The Conference on Collective Memory, an initiative supported by the World Jewish Congress and other nonprofit groups, hosted an event earlier this month at the Srebrenica Memorial Center in Potočari, Bosnia and Herzegovina.
It drew thousands of participants who came to memorialize the Srebrenica genocide in 1995 against Bosnian Muslims by Serb forces. A total of 30 caskets with newly identified remains were buried at the memorial center’s cemetery, where about 7,000 of the more than 8,000 victims have been buried, according to the World Jewish Congress.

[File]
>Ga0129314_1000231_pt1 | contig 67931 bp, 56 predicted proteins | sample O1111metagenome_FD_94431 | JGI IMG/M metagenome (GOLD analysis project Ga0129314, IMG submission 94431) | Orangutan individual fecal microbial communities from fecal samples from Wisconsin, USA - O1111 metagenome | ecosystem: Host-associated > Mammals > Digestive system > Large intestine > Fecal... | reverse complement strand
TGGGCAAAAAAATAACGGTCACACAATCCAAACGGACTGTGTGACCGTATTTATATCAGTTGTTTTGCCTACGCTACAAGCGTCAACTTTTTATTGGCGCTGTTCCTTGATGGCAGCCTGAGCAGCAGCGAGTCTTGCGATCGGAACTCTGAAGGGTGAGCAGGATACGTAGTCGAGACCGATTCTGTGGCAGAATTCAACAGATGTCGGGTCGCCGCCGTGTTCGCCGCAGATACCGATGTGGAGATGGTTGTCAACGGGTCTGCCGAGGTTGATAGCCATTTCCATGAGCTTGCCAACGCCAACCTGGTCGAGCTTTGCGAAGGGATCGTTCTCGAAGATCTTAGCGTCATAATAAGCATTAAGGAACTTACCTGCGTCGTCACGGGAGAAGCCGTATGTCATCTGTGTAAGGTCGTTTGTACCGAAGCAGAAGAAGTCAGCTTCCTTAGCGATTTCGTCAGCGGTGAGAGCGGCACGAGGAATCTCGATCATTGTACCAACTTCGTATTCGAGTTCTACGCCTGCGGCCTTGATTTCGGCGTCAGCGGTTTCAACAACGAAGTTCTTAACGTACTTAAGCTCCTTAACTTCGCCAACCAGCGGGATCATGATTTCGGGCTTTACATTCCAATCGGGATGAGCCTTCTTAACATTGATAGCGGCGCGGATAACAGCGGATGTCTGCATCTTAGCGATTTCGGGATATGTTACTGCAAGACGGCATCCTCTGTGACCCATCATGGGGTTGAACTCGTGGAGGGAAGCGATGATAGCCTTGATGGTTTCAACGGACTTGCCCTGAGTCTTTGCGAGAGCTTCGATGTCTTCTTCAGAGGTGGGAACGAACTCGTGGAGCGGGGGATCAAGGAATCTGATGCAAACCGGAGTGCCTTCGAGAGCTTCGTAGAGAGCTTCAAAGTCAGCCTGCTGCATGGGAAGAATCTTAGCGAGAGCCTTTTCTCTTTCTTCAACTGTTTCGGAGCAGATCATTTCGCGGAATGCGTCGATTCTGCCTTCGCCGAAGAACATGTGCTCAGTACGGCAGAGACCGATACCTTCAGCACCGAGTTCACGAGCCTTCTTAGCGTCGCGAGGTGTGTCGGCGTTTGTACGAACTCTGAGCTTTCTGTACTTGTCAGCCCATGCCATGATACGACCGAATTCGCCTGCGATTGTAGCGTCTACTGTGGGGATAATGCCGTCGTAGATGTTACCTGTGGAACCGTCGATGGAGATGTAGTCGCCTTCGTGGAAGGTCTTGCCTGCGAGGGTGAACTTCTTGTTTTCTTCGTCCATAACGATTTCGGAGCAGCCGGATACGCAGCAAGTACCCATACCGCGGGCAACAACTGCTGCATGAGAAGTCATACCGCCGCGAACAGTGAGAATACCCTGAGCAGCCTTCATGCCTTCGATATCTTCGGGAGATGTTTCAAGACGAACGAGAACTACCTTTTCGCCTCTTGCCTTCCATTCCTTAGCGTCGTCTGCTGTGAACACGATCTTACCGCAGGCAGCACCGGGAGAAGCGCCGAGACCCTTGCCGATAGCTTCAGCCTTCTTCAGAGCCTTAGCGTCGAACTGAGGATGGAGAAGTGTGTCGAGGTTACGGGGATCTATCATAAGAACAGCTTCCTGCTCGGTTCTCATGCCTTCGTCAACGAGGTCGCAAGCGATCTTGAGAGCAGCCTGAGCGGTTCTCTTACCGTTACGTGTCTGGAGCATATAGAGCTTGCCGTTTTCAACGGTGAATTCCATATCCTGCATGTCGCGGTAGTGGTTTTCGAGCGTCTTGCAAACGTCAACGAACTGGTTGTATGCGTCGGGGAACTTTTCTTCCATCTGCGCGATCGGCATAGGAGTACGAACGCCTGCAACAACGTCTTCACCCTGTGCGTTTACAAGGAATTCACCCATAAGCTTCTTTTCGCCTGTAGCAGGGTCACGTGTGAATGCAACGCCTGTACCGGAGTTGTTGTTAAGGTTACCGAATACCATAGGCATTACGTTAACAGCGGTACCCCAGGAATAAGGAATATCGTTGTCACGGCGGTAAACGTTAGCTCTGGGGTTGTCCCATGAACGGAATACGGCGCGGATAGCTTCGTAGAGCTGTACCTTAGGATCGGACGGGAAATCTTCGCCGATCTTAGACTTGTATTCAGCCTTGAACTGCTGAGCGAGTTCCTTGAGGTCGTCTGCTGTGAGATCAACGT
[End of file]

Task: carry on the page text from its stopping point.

“The Srebrenica genocide is a stark reminder that brutal consequences of unchecked hatred and bigotry did not end with the Holocaust,” said Menachem Rosensaft, WJC associate executive vice president and general counsel.
Rosensaft described a “moral obligation” to “ensure that the atrocities committed against Bosnian Muslims, like those against Jews at Auschwitz and Bergen-Belsen, remain an integral part of the world’s collective consciousness.”
Julian Reilly, British ambassador to Bosnia and Herzegovina, shared photos on July 10 from the event, tweeting: “It is a global responsibility to remember the Holocaust, genocide, all innocent victims and to confront denial.”